Do you accept them or do run from them? If you are never challenging yourself or always staying in your comfort zone, how can you really have any success?
When you train do you throw on the same 225lbs on the bench year in and year out only to see no growth in your chest?
What if you had slowly added weight to the bar over the last year and 225lbs for 5 reps is now 245lbs for 5 reps?
Would your shirts fit different? Would your chest be bigger?
Do you go to the squat rack each week and perform putrid half squats with too much weight?
Does it baffle you that your legs are still weak and resemble pipe cleaners when the year ends? What if you had squatted deep into the bucket and forced your legs and core to work hard to help you rise from the hole?
Are you using 405lbs because you can handle the weight or are you using it to impress the uninitiated lifters of the gym with your pathetic partial version? Is your ego preventing you from being a real lifter and squatting correctly?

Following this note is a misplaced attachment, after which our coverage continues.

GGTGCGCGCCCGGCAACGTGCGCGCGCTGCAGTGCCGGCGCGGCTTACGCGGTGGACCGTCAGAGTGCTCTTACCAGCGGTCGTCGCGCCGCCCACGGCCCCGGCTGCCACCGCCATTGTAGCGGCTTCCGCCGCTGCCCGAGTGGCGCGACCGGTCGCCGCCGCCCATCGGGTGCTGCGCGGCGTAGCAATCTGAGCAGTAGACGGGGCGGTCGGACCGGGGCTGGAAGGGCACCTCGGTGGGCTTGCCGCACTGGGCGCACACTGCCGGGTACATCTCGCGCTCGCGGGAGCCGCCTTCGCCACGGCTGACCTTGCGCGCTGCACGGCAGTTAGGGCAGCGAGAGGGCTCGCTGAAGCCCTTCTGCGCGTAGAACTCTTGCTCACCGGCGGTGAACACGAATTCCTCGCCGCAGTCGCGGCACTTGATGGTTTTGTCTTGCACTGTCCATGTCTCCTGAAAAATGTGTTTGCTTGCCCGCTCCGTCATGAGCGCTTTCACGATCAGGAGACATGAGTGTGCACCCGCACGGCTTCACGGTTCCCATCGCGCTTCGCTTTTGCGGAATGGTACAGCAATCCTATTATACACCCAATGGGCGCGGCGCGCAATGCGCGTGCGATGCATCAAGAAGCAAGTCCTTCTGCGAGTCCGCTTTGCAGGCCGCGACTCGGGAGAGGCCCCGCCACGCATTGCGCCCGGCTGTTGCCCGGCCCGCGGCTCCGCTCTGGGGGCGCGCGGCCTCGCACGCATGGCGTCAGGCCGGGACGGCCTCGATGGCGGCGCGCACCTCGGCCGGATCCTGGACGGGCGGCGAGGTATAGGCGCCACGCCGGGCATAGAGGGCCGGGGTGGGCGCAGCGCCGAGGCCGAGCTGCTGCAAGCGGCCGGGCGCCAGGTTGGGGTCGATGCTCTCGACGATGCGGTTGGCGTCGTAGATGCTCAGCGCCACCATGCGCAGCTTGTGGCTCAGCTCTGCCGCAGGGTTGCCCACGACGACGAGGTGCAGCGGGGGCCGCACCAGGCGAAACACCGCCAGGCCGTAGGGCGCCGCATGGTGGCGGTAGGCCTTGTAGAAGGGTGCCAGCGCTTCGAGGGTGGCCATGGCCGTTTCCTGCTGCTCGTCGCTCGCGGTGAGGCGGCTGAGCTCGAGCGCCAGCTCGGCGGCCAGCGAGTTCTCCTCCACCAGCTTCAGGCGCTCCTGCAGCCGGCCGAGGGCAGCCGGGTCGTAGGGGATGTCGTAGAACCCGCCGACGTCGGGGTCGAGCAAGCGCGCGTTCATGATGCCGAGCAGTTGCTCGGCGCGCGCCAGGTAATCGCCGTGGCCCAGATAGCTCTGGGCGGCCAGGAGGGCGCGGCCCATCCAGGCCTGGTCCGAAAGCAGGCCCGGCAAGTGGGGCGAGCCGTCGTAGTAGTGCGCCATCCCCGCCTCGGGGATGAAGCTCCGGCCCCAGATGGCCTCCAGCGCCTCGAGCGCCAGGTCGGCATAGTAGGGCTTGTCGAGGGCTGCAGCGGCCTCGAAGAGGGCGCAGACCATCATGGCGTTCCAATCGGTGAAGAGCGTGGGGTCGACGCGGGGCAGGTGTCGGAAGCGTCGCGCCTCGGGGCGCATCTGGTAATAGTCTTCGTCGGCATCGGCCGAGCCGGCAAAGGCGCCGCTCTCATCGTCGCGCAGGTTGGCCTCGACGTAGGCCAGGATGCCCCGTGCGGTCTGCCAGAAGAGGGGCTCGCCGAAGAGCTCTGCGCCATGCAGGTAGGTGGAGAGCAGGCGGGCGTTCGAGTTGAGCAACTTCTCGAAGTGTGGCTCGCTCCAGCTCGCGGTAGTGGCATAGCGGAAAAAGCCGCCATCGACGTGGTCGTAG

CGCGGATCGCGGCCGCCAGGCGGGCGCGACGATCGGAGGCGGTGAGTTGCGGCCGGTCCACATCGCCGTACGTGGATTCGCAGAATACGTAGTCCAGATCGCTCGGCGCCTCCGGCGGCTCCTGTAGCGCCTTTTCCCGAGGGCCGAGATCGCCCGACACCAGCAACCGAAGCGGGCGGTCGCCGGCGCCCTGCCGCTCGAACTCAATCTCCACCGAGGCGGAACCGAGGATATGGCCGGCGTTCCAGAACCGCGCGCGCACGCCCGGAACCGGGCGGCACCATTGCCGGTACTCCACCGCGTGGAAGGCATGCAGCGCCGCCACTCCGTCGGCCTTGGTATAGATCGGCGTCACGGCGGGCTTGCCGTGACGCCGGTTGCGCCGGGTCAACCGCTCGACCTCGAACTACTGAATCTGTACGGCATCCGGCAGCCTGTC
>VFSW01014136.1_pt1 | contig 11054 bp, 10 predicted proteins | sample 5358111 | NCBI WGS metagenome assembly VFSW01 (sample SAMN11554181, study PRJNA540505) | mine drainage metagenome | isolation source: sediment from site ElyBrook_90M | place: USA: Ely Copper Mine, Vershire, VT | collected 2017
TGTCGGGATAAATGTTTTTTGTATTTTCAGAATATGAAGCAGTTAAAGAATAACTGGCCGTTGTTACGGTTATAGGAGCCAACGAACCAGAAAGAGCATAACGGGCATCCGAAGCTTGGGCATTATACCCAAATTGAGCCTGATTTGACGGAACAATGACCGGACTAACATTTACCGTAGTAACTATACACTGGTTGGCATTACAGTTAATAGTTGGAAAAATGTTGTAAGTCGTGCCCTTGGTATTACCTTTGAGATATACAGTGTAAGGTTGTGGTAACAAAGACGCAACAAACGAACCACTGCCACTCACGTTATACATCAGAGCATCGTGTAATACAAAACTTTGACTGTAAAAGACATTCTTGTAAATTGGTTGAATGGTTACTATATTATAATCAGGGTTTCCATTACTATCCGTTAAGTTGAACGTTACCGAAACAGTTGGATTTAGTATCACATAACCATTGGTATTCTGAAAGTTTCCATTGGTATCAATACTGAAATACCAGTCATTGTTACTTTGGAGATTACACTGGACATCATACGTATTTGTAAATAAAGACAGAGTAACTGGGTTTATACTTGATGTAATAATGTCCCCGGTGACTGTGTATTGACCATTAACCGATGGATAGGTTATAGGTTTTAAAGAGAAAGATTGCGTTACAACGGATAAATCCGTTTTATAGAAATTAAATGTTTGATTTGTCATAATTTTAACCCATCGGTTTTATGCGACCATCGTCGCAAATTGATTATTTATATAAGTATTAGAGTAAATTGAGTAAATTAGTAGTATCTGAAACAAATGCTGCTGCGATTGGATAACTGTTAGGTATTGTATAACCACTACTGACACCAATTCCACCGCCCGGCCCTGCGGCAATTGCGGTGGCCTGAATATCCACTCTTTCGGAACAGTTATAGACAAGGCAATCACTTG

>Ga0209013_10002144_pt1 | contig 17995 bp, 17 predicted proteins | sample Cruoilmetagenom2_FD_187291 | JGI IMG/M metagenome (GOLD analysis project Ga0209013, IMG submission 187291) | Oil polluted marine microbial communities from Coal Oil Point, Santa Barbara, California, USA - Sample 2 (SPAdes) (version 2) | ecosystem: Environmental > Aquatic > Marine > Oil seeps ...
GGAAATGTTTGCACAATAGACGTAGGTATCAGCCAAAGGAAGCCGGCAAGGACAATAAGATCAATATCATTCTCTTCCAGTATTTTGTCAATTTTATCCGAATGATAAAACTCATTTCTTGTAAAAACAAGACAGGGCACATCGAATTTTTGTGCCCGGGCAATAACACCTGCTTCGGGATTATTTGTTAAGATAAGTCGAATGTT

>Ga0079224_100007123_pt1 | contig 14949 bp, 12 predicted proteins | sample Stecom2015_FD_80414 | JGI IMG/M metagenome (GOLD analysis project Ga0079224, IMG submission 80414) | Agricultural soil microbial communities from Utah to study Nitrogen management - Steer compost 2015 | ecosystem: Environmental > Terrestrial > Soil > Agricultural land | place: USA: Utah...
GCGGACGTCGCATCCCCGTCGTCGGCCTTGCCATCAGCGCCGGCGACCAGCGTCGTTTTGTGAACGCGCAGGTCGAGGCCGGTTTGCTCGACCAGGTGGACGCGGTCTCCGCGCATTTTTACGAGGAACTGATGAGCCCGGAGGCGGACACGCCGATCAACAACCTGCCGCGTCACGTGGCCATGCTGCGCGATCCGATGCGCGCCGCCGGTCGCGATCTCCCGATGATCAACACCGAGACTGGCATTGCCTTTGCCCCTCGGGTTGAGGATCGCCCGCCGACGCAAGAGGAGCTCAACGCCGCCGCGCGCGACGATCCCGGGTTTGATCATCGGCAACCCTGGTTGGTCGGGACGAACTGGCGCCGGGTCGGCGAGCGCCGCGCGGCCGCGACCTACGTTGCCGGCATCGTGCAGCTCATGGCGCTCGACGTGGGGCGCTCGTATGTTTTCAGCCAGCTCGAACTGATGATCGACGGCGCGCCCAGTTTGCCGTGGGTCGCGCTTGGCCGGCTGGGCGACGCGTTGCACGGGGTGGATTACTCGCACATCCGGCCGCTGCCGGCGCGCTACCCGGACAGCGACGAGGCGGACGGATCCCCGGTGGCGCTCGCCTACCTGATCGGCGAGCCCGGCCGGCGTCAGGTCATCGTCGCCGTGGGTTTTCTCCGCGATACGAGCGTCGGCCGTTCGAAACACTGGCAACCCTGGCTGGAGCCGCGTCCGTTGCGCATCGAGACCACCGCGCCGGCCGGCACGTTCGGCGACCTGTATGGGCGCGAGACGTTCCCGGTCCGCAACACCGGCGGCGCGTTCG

The thing that you must do right now is to lose the ego and the laziness. Challenges will mold you into a better lifter and a better human being. I have a story to tell you about the ultimate challenge.
The year was 2012. I was scanning the web while listening to my Miley Cyrus CD and reading more about training when I came across a video on YouTube entitled the “Lunges of Death.” I am a challenge junkie and this peaked my interest tremendously.